Cheesy
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« Reply #18 on: March 18, 2014, 10:59:47 pm »

Drowning under the flood of uploads from jowcol I can do no more than "well said", John Grin
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« Reply #19 on: March 18, 2014, 11:56:38 pm »

Amongst 20th Century British composers those on whom Morris lavishes most praise are the usually accepted "great names", including Vaughan Williams, Bax and Walton. Three composers who stand out as meriting Morris's approval are Havergal Brian, Alun Hoddinott..........and Edmund Rubbra.

I would think the existence of those composers would give the lie to any claim that Arnold's music is "anachronistic"—it is clearly related to that of many if not most contemporary British composers—the ones mentioned as well as e.g. George Lloyd, William Alwyn etc—as well as contemporary film music (Elmer Bernstein, Bernard Herrmann etc) and Shostakovich who is a more significant influence on Arnold than is usually acknowledged I think. It would be anachronistic if he were writing in the style of, e.g. Parry or Stanford or Elgar—then I could understand the claims. But even then, if there were a significant number of other composers writing contemporary music in a similar style, and being performed and teaching and so on, it would cease to be an anachronism and simply become an unusually long-lived style, much as the stile antico of Palestrina and Byrd continued to find adherents in church music up until the 18th century.

People have to stop using words like "anachronistic" and "irrelevant" and so on (or "emotionless", "kitsch", "difficult" etc) when they just mean "I don't like it." Such value judgments carry with them the assumption that you are part of a consensus; of course everyone agrees with you, except a few deluded misfits. In reality classical music is not so one-dimensional that there is room for a consensus. Music is rich and complex, and no two people hear it the same way.
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« Reply #20 on: March 19, 2014, 08:54:25 am »

Amongst 20th Century British composers those on whom Morris lavishes most praise are the usually accepted "great names", including Vaughan Williams, Bax and Walton. Three composers who stand out as meriting Morris's approval are Havergal Brian, Alun Hoddinott..........and Edmund Rubbra.

I would think the existence of those composers would give the lie to any claim that Arnold's music is "anachronistic"—it is clearly related to that of many if not most contemporary British composers—the ones mentioned as well as e.g. George Lloyd, William Alwyn etc—as well as contemporary film music (Elmer Bernstein, Bernard Herrmann etc) and Shostakovich who is a more significant influence on Arnold than is usually acknowledged I think. It would be anachronistic if he were writing in the style of, e.g. Parry or Stanford or Elgar—then I could understand the claims. But even then, if there were a significant number of other composers writing contemporary music in a similar style, and being performed and teaching and so on, it would cease to be an anachronism and simply become an unusually long-lived style, much as the stile antico of Palestrina and Byrd continued to find adherents in church music up until the 18th century.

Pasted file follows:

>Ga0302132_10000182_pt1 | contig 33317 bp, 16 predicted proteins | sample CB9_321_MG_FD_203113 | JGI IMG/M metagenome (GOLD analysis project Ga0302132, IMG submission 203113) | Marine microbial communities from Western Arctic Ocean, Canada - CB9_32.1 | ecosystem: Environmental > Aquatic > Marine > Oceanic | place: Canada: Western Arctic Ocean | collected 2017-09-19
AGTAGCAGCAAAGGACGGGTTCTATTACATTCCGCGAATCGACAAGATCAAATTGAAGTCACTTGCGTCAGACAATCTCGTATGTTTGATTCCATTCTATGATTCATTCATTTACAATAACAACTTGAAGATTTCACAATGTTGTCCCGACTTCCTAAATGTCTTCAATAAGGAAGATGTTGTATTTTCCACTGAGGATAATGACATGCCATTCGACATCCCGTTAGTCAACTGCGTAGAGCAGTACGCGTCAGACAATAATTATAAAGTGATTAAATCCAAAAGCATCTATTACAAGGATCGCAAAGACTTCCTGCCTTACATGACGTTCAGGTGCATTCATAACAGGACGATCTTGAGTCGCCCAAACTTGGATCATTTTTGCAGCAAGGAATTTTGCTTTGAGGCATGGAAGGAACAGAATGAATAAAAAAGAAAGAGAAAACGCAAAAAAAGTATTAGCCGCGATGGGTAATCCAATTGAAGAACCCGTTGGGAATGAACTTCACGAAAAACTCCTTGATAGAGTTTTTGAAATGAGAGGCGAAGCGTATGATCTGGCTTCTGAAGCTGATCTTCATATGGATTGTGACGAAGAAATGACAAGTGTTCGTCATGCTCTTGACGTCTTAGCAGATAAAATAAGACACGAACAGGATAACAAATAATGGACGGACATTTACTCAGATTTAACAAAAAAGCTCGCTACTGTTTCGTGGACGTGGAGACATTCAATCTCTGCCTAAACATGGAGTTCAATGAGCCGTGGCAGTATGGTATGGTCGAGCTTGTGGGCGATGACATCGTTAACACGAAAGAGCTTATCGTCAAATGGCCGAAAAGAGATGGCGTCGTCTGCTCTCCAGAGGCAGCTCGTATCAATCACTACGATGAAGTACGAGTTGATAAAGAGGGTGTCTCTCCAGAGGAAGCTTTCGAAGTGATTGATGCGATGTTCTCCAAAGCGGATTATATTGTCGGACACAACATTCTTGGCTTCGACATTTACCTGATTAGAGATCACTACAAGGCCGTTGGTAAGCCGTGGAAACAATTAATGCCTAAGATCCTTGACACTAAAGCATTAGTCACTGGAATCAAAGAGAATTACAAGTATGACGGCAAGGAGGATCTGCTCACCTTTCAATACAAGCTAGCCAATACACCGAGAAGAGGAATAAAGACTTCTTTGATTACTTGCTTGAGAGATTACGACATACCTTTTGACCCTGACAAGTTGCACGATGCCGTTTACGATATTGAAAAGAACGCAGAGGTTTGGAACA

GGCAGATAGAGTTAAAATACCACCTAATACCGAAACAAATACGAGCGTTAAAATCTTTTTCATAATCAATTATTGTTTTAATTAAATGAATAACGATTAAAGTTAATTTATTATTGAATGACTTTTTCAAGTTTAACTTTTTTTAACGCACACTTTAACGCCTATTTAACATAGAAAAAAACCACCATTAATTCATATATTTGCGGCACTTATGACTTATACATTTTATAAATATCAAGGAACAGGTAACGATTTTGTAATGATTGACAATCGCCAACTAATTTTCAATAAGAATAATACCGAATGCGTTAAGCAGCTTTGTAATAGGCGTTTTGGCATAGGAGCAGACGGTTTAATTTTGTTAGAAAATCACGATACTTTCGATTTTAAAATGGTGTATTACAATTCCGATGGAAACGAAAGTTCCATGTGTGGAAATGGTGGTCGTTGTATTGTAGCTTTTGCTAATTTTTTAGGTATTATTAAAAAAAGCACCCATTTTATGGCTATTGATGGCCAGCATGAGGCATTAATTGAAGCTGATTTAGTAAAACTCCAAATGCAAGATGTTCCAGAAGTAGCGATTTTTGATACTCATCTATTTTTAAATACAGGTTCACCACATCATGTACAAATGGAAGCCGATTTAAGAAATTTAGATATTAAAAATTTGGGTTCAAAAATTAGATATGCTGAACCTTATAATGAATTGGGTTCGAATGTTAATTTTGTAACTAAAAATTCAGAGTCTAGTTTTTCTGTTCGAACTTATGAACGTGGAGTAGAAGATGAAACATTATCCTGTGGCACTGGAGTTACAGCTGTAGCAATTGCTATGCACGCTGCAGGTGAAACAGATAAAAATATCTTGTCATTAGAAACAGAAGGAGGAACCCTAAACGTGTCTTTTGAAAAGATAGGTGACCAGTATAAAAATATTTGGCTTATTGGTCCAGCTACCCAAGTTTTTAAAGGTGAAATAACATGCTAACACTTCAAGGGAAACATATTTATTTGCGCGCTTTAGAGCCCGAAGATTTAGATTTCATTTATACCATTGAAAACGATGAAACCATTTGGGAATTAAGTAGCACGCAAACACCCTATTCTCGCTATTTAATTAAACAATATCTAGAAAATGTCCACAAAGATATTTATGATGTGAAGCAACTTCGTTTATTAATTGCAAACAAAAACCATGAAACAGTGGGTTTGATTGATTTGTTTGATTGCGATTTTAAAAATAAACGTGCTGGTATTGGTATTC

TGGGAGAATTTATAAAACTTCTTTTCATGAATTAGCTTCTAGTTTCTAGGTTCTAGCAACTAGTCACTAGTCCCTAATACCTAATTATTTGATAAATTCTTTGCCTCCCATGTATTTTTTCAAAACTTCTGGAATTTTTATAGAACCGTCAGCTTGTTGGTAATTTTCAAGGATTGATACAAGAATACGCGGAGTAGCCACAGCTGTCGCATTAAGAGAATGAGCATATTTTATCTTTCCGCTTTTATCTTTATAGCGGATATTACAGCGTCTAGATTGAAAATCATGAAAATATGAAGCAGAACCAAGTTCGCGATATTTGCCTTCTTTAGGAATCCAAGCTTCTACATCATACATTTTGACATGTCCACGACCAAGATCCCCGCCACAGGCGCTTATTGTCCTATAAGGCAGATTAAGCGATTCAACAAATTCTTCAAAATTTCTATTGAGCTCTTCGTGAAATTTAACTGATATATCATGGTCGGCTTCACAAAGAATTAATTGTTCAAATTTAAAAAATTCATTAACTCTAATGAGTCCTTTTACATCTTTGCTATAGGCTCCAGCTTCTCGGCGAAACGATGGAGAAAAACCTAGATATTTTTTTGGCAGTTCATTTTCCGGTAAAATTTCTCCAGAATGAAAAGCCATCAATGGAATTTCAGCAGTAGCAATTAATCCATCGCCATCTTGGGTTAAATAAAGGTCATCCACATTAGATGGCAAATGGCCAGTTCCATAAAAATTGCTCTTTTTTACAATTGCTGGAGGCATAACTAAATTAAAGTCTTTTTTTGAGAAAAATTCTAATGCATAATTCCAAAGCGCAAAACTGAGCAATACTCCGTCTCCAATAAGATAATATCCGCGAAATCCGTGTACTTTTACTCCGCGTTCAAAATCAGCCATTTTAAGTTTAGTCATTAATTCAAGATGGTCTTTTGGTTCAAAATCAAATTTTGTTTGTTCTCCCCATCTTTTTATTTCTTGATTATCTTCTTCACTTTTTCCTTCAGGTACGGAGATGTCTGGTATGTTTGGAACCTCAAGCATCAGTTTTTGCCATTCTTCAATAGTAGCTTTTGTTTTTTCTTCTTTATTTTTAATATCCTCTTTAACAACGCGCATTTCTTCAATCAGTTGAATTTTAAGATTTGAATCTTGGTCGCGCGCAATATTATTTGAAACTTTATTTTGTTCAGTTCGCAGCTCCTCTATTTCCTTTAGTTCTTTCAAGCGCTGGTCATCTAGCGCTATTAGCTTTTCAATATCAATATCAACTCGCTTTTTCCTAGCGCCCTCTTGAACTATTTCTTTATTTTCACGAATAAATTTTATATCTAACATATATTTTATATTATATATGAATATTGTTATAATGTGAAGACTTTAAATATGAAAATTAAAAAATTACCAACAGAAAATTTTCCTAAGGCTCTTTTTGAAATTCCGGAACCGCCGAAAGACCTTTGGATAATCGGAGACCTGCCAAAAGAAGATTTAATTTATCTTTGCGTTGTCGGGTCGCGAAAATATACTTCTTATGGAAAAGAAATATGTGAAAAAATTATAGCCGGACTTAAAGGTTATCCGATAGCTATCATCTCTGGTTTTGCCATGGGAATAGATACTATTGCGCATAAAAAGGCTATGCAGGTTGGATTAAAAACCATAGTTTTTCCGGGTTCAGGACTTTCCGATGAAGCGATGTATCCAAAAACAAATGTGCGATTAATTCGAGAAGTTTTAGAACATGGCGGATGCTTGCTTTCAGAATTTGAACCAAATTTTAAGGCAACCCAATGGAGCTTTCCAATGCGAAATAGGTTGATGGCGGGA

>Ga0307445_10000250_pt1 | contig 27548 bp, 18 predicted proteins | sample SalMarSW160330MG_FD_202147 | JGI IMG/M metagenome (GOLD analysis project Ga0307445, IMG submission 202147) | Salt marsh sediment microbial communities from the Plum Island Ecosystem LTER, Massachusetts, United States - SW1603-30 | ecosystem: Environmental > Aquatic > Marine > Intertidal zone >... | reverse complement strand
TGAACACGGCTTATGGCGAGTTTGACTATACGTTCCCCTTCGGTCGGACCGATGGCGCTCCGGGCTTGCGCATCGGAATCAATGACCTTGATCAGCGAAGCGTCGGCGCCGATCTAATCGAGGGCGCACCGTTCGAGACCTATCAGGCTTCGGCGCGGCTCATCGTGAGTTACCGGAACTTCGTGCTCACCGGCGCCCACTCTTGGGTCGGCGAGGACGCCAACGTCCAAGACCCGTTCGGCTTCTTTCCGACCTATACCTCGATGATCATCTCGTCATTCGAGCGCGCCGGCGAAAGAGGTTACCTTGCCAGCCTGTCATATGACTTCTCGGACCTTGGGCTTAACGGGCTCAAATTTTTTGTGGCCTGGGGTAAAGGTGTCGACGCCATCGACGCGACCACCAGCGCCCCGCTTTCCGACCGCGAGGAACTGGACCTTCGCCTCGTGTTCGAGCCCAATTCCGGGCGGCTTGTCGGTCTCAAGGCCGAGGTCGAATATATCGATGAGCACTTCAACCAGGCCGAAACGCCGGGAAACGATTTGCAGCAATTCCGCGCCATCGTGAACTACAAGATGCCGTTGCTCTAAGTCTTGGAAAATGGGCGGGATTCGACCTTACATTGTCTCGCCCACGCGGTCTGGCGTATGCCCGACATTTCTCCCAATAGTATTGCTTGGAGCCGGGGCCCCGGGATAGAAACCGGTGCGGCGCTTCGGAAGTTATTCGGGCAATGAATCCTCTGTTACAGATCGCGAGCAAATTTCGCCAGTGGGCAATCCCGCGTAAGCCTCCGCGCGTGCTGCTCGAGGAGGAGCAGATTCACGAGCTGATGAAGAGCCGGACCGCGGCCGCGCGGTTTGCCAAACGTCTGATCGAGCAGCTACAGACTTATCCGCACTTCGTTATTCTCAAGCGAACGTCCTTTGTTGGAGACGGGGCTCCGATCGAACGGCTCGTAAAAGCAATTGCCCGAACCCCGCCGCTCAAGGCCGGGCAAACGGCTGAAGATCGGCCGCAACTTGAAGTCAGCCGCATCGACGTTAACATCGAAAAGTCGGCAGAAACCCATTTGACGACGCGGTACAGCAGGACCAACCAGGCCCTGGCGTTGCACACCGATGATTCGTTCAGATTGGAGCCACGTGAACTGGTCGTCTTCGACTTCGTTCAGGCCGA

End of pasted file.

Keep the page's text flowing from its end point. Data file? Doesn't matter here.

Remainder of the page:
People have to stop using words like "anachronistic" and "irrelevant" and so on (or "emotionless", "kitsch", "difficult" etc) when they just mean "I don't like it." Such value judgments carry with them the assumption that you are part of a consensus; of course everyone agrees with you, except a few deluded misfits. In reality classical music is not so one-dimensional that there is room for a consensus. Music is rich and complex, and no two people hear it the same way.
Excellent sense - and from Albion, too. The trouble with far too many (thought mercifully by no means all) critical commentators is that they tend too often to prefer the sounds of their own voices to those of the music about which they write.
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« Reply #21 on: March 20, 2014, 03:43:01 am »

The author of the quoted extract was Mark Morris Smiley

Amongst 20th Century British composers those on whom Morris lavishes most praise are the usually accepted "great names", including Vaughan Williams, Bax and Walton. Three composers who stand out as meriting Morris's approval are Havergal Brian, Alun Hoddinott..........and Edmund Rubbra.

Now...I don't dissent from any argument that these three composers wrote a very great deal of magnificent music.....BUT, in what fashion is the music of Edmund Rubbra "in touch with the developments of the second half of the 20th century" (as understood by Mr. Morris) Huh Surely he should equally be dismissing Rubbra's music as "anachronistic" and of "little relevance" Huh The music of Malcolm Arnold-and in particular Arnold's later music-sounds a lot more "modern" to my ears than does that of Edmund Rubbra.
I think exposing "flawed thinking" is always interesting and insures a spirited dialogue as it did here. While it is difficult to be critical about music "you just don't like", one would think Mark Morris would have mastered better judgment in his critique, especially of a composer (Arnold) who many think has real merit.
I think the music written by Pierre Boulez is ("you chose the worst negative word"). But I know it would be far better to say I found little of value in what I heard and/or feel I had personally wasted much time in trying to appreciate it. A bit sterile and colorless a critique perhaps, but much less likely to offend.
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ahinton
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« Reply #22 on: March 20, 2014, 08:09:33 am »